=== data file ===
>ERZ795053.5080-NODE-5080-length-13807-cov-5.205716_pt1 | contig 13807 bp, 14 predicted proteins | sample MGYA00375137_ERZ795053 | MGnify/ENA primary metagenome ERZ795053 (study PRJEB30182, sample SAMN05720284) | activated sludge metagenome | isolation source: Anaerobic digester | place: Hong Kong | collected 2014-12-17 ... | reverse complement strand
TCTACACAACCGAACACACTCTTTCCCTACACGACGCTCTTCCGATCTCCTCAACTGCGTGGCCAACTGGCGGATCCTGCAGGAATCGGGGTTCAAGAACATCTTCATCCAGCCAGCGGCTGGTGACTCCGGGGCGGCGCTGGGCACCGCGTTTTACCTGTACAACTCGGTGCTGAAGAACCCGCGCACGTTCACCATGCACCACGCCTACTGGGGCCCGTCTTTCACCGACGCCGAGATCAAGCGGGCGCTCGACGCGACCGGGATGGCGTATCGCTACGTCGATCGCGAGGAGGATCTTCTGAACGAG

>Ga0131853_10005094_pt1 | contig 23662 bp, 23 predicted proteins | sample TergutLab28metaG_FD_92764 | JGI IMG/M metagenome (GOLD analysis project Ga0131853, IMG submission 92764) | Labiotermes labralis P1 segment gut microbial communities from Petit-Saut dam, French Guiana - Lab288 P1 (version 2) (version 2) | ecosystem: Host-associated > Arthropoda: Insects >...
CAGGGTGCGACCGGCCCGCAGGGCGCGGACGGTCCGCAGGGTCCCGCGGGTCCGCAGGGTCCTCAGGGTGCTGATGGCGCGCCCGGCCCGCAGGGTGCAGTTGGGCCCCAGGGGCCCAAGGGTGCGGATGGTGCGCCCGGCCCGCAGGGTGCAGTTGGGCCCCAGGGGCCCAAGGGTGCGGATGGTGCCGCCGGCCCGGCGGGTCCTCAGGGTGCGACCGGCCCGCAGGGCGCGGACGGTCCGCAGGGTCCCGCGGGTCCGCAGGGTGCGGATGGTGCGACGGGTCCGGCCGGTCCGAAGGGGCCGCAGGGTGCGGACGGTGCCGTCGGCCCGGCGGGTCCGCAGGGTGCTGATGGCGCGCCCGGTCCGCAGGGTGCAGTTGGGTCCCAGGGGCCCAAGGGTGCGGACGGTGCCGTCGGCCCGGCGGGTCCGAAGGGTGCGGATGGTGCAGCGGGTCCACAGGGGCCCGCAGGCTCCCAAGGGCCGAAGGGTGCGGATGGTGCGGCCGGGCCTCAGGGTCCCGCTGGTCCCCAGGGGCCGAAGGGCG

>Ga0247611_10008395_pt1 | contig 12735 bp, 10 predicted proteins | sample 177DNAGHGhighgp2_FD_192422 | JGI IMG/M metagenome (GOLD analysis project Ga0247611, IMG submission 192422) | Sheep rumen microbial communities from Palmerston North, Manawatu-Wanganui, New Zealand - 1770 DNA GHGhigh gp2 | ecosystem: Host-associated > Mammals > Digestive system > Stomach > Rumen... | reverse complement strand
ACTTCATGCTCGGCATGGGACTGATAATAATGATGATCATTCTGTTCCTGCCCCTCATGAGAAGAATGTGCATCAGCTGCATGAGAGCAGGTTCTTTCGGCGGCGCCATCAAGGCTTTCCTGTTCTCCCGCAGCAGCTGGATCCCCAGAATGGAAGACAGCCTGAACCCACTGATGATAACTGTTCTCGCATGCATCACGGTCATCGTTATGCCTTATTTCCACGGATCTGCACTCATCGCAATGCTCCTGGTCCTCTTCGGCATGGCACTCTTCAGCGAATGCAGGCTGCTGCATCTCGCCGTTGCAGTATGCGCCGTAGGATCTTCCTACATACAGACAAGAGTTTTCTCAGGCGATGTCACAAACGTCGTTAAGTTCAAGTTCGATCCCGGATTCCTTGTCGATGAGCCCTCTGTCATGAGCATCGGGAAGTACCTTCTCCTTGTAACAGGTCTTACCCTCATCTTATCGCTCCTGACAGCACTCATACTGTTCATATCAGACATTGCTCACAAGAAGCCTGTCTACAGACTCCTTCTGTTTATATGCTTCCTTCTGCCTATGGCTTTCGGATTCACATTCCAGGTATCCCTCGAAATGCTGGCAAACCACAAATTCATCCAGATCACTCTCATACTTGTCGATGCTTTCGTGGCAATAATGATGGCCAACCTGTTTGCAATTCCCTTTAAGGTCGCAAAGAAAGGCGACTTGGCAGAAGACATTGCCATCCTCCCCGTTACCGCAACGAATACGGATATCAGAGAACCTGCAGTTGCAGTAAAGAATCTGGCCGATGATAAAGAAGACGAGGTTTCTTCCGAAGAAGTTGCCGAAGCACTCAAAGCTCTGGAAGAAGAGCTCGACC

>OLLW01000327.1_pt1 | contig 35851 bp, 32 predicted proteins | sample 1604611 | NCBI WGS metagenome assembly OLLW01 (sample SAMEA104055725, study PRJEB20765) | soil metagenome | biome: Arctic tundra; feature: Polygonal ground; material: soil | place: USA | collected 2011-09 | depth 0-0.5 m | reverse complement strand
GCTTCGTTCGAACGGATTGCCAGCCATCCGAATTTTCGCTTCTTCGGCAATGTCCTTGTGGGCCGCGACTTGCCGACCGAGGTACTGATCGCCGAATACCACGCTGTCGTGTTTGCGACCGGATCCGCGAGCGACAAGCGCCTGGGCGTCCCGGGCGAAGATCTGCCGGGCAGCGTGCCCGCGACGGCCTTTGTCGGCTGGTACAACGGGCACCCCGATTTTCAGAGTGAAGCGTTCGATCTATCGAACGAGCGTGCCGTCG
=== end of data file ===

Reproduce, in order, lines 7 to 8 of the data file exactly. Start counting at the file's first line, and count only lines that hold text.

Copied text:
>OLLW01000327.1_pt1 | contig 35851 bp, 32 predicted proteins | sample 1604611 | NCBI WGS metagenome assembly OLLW01 (sample SAMEA104055725, study PRJEB20765) | soil metagenome | biome: Arctic tundra; feature: Polygonal ground; material: soil | place: USA | collected 2011-09 | depth 0-0.5 m | reverse complement strand
GCTTCGTTCGAACGGATTGCCAGCCATCCGAATTTTCGCTTCTTCGGCAATGTCCTTGTGGGCCGCGACTTGCCGACCGAGGTACTGATCGCCGAATACCACGCTGTCGTGTTTGCGACCGGATCCGCGAGCGACAAGCGCCTGGGCGTCCCGGGCGAAGATCTGCCGGGCAGCGTGCCCGCGACGGCCTTTGTCGGCTGGTACAACGGGCACCCCGATTTTCAGAGTGAAGCGTTCGATCTATCGAACGAGCGTGCCGTCG